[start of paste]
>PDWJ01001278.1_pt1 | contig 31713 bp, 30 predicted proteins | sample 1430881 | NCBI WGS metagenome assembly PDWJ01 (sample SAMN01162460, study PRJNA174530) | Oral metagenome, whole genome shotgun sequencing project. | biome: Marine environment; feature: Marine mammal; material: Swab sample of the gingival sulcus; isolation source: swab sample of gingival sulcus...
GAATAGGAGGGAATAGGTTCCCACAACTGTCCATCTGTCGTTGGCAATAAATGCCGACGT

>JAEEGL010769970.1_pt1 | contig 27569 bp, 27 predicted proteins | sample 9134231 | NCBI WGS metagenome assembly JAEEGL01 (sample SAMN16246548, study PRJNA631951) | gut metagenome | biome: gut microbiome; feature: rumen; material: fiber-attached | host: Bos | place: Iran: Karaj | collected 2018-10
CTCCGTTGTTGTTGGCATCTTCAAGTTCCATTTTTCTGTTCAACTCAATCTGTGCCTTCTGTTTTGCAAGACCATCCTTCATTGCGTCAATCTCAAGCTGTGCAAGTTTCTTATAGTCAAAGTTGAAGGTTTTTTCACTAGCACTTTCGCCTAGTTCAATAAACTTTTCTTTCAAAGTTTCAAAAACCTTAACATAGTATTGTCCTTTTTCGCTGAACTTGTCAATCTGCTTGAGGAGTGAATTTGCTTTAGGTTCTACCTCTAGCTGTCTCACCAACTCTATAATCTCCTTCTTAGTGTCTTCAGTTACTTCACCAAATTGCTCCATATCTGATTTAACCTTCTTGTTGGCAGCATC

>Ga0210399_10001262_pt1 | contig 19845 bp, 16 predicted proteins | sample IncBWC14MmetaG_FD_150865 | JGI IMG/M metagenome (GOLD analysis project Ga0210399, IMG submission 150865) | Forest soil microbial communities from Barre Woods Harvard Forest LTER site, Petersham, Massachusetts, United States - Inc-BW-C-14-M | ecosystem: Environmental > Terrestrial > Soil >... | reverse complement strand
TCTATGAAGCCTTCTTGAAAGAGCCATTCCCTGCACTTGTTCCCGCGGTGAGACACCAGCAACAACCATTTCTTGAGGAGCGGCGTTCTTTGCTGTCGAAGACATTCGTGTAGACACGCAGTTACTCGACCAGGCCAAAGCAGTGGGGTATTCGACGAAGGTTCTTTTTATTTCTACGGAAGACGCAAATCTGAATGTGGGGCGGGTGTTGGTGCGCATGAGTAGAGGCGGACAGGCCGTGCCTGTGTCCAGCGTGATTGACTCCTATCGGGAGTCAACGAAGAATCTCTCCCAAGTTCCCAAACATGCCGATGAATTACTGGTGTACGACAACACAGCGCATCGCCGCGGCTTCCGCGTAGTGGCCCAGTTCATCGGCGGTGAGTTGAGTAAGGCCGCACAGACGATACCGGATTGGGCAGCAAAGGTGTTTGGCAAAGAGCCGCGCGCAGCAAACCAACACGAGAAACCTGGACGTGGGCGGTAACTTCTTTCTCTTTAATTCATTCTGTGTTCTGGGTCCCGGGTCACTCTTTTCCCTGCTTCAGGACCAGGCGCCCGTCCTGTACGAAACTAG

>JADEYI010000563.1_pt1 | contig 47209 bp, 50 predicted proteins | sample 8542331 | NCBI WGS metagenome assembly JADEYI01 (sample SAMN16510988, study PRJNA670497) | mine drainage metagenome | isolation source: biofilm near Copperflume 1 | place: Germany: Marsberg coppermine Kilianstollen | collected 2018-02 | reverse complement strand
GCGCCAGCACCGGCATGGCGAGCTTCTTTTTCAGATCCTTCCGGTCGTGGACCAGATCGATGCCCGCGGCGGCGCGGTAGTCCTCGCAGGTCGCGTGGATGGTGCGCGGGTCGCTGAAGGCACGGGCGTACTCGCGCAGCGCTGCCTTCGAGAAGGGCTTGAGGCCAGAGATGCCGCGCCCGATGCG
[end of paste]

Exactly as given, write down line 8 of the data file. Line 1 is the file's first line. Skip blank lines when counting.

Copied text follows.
GCGCCAGCACCGGCATGGCGAGCTTCTTTTTCAGATCCTTCCGGTCGTGGACCAGATCGATGCCCGCGGCGGCGCGGTAGTCCTCGCAGGTCGCGTGGATGGTGCGCGGGTCGCTGAAGGCACGGGCGTACTCGCGCAGCGCTGCCTTCGAGAAGGGCTTGAGGCCAGAGATGCCGCGCCCGATGCG